It is re-union time again! In masala-land, a re-union does not need a reason, but a rhyme (and music) is always welcome. When Madhu posted her Aankhen songs list, Anu also wanted to post about filmi eyes and I am always happy to join a song-n-dance party. So we planned our re-union party, with songs about eyes – Anu decided to bring Nigaahein songs to the party, Madhu opted for Nazar, and I settled on Naina songs.
Once upon a time in masala filmland, families/siblings were routinely torn asunder (usually in Kumbh Mela, accidents or by the machinations of the evil villain) and brought together years later through inevitable coincidence. Sadly, families always seem to stay together these days. Be that as it may, as a card carrying member of Bollywood’s families-torn-apart-and-re-united party, I was, naturally, always alert to the possibility that I have missing family out in this big bad world. But it was in blogland that I finally met my long-lost masala sisters – Anu (Conversations Over Chai) and Madhu (Dustedoff). Anu and Madhu found each other years ago. My masala sibling-ness took a while to manifest itself – Anu and I both lived in Bombay, Madhu and I both live(d) in Delhi, all three of us had (mostly) the same thoughts about movies/songs/actors/books. But when Anu and I watched the same movie (five years apart) and found ourselves making the same comments on the film, it was time to face up to the truth – we were bicchdi behne indeed!
A re-union of masala sisters does not happen everyday. To celebrate this once-in-a-lifetime re-union, we decided to watch our favourite masala re-union stories. In order to spare you reading about the same movie thrice (of course, we all chose the same movie to review!) Anu decided to watch Yaadon Ki Baaraat (three brothers separated in childhood by an evil villain), Madhu went for Johnny Mera Naam (two separated brothers) and I settled for my favourite twin-sisters-separated-at-birth film.
Dear readers, I have been very tardy about writing new posts, lately. (It’s mostly the fault of the hot Delhi summer which makes it very uncomfortable to use my laptop.) So, when Ruchi, a regular Masala Punch reader, told me of her tragic encounter with a doormat (of the reel type), I immediately spotted a blog post in her and made every effort to encourage her writing. In the end, it turned out to be a joint effort, since neither of us had the time or the energy to do all the research on our own. Today we have for you a list of five filmi doormats and how we wish they had turned out. Over to Ruchi:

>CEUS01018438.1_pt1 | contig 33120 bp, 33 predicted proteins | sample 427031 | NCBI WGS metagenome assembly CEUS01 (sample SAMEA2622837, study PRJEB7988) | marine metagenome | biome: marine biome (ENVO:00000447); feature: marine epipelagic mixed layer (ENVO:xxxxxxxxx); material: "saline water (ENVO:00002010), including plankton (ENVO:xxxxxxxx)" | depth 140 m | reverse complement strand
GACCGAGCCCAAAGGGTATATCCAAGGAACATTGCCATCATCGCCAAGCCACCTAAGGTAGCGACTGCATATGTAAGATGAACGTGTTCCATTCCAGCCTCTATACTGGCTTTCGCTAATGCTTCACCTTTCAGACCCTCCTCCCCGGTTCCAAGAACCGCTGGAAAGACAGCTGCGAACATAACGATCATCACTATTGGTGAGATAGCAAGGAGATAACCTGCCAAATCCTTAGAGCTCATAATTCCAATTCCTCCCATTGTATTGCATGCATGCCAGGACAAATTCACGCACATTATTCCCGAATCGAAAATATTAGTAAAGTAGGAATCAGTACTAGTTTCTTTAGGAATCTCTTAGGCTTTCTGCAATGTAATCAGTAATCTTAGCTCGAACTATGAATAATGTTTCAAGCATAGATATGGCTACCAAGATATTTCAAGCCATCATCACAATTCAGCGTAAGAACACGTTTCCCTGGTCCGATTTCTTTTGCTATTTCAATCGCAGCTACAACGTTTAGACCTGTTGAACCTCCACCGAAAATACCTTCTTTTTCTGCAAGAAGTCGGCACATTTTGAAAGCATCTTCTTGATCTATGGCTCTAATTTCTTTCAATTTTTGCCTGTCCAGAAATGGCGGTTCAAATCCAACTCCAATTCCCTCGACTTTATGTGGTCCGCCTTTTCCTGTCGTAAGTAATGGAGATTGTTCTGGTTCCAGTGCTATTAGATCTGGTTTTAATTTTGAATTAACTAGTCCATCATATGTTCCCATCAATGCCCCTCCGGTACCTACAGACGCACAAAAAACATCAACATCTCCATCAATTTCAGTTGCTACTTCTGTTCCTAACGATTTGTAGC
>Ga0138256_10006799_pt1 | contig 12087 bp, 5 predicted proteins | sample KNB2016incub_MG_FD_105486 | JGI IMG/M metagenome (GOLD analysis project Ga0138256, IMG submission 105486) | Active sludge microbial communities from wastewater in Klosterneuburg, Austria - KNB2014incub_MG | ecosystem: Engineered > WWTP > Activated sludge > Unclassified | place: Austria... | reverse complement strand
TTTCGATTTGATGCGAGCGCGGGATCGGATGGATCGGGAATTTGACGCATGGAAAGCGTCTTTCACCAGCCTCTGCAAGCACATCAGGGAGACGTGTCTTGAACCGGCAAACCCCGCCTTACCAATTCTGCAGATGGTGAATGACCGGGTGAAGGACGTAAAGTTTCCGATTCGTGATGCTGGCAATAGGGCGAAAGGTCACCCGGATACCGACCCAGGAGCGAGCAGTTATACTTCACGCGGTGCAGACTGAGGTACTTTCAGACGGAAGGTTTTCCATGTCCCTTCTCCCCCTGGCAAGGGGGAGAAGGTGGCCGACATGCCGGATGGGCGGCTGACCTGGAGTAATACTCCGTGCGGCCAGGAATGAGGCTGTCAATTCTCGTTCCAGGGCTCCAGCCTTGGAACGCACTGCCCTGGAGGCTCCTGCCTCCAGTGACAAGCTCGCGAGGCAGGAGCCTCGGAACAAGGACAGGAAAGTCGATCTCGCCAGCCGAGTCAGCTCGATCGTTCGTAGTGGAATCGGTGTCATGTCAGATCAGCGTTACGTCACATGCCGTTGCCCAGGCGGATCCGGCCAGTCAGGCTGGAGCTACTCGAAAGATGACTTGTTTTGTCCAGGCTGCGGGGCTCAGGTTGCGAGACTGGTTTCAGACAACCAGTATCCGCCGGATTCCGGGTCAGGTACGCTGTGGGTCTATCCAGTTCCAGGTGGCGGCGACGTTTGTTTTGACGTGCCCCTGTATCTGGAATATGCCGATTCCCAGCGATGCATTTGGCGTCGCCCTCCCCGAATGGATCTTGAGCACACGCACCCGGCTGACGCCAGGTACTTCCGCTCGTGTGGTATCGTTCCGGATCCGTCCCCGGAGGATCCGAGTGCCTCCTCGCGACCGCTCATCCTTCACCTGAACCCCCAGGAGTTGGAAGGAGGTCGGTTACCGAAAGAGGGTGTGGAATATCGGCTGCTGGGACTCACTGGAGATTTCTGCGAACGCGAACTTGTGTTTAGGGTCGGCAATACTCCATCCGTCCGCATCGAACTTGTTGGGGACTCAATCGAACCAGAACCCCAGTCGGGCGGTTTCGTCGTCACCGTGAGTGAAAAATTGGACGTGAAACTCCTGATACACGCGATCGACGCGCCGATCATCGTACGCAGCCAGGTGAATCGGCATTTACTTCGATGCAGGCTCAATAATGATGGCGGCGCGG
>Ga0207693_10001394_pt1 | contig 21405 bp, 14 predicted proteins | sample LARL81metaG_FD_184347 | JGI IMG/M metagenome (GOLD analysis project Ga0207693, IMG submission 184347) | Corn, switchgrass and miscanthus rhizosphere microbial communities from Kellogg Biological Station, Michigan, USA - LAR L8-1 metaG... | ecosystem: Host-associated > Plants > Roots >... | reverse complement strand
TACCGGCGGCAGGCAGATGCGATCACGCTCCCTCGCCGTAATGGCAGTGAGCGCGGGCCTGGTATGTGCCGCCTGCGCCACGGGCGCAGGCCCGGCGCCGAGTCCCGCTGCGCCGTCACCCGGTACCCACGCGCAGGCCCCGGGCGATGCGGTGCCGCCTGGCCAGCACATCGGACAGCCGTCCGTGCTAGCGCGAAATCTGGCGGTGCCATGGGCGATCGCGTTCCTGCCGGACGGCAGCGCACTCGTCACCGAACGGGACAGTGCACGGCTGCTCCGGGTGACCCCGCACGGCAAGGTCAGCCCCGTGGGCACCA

I still remember the days when I was completely hooked on to Dhoop Kinarey, a Pakistani tele-serial that held my imagination with the brilliant romance of the impetuous Zoya with the oh so serious Ahmer Ansari. So when I recently came across a ‘new’ (new for me i.e.) Pakistani tele-serial on You Tube – Humsafar – which had apparently been a hit in Pakistan, I was immediately interested. The beautiful Khirad (Mahira Khan) and her blossoming romance with the handsome Asher (Fawaad Khan), the understated melodrama, so unlike what the likes of Ekta Kapoor are dishing out on the Indian TV screen, was seductive. So what if Khirad had a tendency to cry every episode, she was khuddar (self-respecting), we knew that from the very first episode. And anyway she did cry with such panache that you just had to admire it. And yes, Asher couldn’t stand up to his manipulative father but you can’t quibble with every tiny thing! The story had to start somewhere!
Masala patriotism is not my favourite genre, but where there are rules, there are exceptions to rules. And this film is firmly in the exception-to-rules category as far as my no-unsubtle-patriotic-films rule goes. I picked this up because it stars Ajit and Helen, and have no reason to regret my choice.
I am very partial to well-made romantic films, and this one ticks all the boxes on my checklist for well-made romances: Dishy hero? Check. Melt-into-a-puddle romance? Check. A mature, grown-up couple? (No, I am not referring to their ages!) Check. Romance in the hills? Check! Coherent, well-crafted story? Check. Well-written dialogues? Check. I could go on and on, but I think you get the picture!